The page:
Cyda Fleming, Ph.D in Education. Director of a private school in Brazil .


After having read this book I am feeling really inspired and enthusiastic to be going back to school tomorrow, and that is a feeling that is unfamiliar to me. The beginning of a school year is usually something I dread! Thanks so much.

Lynn de Beer, high school teacher, Rustenburg, South Africa .


.. About the Author .

Gregory Pastoll grew up in a small town in rural South Africa in the 1950s. All his life he has been fascinated by how people learn, and he has been a keen observer of how teaching sometimes does and sometimes doesn't assist learning to happen.

His teaching experience covers a wide range of subjects and institutions. After a brief spell as a mechanical engineer, he spent five years teaching engineering subjects at The Cape Technikon. That's where he first began experimenting with teaching methods to find ways of making learning more meaningful for his students. He then became a consultant on tertiary teaching methods at the University of Cape Town, where he stayed for 14 years, being promoted ad hominem to senior lecturer. He obtained his PhD in higher education from UCT in 1994. His thesis dealt with the concept of educatedness: a survey of the personal qualities considered by educators to be indicative of advanced educational development.

His work at UCT led him to run more than 70 short courses to train university tutors. In 1992, on the basis of this experience and research he did into tutorial methods in use on the campus, he published the book 'Tutorials That Work, a guide to running effective tutorials'. (Cape Town: Arrow Publishers). He has given seminars on various aspects of tertiary teaching methods and evaluation, at four other universities in Southern Africa.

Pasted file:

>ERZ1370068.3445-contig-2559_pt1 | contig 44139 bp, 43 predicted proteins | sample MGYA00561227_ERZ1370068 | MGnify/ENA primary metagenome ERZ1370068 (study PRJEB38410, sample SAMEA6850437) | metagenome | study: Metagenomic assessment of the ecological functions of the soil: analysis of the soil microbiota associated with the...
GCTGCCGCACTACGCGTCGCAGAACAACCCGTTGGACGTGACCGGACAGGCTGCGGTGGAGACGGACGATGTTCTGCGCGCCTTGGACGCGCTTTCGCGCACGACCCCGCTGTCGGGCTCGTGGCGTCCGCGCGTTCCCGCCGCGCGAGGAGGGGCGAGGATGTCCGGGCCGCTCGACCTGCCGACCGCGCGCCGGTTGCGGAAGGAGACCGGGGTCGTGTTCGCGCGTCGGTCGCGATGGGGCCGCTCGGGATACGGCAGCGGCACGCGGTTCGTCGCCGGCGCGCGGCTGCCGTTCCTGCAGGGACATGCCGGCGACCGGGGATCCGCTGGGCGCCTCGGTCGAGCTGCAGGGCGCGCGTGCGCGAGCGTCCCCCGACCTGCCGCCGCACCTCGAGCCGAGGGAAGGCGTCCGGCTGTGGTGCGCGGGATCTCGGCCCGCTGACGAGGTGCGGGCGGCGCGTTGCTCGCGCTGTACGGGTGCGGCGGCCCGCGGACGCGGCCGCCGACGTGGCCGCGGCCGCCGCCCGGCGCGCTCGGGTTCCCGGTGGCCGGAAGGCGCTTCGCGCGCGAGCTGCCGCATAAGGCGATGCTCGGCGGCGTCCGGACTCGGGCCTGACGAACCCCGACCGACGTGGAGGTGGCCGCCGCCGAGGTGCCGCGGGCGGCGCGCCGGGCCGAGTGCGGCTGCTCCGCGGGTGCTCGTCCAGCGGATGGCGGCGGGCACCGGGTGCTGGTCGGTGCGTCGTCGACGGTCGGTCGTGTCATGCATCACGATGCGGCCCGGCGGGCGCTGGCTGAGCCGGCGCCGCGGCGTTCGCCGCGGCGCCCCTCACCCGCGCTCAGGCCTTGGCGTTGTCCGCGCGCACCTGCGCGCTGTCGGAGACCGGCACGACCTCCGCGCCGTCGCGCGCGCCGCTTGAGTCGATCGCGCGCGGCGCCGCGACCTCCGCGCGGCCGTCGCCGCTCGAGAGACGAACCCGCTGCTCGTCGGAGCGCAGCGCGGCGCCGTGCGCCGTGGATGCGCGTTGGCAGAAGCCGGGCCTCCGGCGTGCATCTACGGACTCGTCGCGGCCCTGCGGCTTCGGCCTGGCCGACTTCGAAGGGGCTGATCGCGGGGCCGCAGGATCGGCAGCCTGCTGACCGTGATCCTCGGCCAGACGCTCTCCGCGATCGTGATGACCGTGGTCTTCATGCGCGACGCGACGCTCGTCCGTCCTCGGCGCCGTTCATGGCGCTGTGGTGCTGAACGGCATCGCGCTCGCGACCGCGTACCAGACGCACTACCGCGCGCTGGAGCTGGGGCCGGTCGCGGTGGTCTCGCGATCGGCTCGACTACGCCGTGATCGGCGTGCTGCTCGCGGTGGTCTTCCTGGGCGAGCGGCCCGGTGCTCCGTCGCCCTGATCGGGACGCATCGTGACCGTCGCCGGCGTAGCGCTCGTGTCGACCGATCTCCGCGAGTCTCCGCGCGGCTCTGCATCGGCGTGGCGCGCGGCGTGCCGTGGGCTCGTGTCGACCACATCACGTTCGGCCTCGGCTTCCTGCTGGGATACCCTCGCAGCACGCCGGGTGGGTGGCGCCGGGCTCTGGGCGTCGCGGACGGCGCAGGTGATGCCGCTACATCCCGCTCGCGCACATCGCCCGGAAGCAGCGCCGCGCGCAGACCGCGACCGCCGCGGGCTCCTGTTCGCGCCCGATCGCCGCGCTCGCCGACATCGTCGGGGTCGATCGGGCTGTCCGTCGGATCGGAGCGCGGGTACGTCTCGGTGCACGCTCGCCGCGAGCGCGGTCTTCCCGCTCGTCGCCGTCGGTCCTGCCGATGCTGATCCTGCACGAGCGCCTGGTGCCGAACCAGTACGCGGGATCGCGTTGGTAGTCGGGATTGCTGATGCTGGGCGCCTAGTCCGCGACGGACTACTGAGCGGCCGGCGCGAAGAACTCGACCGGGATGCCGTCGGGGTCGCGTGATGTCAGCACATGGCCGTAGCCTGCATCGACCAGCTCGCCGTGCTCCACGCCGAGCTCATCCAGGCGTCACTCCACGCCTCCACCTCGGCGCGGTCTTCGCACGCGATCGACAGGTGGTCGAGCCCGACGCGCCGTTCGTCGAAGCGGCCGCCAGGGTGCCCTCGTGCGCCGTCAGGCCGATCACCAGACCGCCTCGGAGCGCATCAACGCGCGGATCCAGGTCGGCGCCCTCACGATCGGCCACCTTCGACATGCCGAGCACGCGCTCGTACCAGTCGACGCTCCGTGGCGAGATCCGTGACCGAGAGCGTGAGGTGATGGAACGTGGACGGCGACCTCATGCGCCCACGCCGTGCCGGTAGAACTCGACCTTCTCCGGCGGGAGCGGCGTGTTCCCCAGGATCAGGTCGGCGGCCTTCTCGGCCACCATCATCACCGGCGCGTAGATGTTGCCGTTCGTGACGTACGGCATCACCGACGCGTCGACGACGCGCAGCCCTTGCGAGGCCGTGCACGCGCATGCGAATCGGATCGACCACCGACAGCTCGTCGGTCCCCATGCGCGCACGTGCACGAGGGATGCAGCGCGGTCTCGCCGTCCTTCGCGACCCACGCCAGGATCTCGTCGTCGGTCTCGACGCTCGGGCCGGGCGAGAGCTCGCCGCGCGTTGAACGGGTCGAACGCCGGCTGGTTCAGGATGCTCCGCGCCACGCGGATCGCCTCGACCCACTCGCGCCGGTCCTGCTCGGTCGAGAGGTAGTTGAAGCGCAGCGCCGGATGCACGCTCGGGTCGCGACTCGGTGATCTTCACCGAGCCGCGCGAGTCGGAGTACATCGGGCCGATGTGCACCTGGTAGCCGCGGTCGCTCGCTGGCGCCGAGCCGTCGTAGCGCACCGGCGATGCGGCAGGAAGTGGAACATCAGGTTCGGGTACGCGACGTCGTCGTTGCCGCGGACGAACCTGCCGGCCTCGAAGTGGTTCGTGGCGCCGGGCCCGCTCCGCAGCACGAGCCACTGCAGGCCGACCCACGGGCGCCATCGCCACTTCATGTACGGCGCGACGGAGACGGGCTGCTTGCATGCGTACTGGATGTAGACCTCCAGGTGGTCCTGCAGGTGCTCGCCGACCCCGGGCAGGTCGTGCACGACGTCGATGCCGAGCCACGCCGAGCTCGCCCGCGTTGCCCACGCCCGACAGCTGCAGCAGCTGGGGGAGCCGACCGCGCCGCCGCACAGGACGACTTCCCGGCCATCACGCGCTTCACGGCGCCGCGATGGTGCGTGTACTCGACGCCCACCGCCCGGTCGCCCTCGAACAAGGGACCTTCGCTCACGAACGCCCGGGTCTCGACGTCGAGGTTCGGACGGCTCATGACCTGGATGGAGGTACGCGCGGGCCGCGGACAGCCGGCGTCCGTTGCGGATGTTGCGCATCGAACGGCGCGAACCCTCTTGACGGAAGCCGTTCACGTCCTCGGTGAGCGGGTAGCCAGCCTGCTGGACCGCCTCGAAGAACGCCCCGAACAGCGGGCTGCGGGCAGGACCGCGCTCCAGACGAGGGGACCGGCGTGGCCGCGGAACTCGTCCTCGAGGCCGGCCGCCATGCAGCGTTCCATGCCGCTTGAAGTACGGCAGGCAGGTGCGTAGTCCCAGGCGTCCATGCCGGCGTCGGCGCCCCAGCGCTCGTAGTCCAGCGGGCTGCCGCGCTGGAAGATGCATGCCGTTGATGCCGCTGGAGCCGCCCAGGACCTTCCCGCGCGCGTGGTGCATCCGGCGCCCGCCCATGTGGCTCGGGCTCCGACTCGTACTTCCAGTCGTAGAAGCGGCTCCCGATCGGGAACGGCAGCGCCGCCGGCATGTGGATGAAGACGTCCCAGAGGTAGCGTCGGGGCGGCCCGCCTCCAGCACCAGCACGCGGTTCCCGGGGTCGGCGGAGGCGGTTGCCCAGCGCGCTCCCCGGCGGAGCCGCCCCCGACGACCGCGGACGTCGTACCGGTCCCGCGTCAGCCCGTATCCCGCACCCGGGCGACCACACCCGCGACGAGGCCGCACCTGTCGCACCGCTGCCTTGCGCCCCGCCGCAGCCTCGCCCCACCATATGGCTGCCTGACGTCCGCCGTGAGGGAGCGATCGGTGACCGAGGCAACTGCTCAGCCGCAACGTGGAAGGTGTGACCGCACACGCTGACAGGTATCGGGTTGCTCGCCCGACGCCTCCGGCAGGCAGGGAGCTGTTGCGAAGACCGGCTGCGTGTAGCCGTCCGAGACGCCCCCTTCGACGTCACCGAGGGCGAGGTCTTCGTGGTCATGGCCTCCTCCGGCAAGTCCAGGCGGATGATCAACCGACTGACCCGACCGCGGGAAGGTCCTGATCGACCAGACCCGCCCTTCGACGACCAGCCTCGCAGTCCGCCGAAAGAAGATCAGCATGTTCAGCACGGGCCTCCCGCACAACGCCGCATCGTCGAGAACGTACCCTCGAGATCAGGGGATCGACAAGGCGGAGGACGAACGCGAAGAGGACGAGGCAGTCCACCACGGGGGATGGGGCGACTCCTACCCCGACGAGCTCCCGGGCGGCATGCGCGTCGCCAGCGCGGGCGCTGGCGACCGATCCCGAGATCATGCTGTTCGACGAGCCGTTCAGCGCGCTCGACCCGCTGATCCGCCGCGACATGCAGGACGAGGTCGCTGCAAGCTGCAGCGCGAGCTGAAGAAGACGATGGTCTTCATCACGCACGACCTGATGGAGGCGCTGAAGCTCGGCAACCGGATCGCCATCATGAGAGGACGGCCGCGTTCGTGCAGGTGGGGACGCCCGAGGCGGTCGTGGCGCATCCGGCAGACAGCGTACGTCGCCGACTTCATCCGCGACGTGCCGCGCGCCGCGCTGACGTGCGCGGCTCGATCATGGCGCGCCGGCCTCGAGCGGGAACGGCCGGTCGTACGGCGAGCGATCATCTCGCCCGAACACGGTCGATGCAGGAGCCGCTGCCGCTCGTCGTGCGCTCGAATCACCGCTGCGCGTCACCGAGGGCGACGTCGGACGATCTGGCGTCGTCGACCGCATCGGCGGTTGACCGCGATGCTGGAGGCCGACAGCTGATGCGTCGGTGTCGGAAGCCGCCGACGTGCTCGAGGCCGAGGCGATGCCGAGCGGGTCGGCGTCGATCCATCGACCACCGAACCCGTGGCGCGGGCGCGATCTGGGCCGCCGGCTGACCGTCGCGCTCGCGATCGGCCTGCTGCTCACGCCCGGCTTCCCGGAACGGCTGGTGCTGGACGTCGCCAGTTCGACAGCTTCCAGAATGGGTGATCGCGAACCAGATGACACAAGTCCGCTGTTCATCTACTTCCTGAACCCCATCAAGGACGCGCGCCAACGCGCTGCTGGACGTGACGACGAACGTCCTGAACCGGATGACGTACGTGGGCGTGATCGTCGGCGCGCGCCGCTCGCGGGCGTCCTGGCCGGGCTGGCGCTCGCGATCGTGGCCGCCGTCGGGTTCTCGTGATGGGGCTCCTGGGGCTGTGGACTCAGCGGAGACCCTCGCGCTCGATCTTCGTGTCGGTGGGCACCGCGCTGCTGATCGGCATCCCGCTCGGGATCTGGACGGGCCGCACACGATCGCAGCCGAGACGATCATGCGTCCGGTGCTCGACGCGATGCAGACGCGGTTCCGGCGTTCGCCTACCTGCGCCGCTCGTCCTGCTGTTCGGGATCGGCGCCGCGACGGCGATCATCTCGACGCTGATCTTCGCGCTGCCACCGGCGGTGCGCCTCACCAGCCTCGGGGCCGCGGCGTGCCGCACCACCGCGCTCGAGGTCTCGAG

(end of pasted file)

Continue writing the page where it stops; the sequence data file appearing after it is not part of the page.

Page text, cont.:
He has also taught in a primary school, a high school, two language institutes, and a business college, variously in South Africa, South Korea, and Austria. The subjects he has taught include English, mathematics, physics, art, and woodwork.

In his teaching, Greg is passionate about promoting self-reliance, will-power and exuberance about being human. He believes that the important thing about learning is not so much what you learn, but what characteristics you develop as a result of engaging in that process.

He has many interests, among them painting, violin-making, and writing songs and children's stories. In 1996 he designed, produced and marketed a board game to promote the sport of cricket. His first children's musical, The Pirate Queen, was performed in Cape Town in 2007. His second musical, Jovano's Question, was performed in March 2009. His first collection of rhyming stories for children, The King of Kafooni and other rhyming tales, was published by Authorhouse in 2010. He has produced two CDs of stories for children. For details of these and his other activities, see his website Greg is currently (2012) teaching Engineering Mechanics at The Cape Peninsula University of Technology in Cape Town.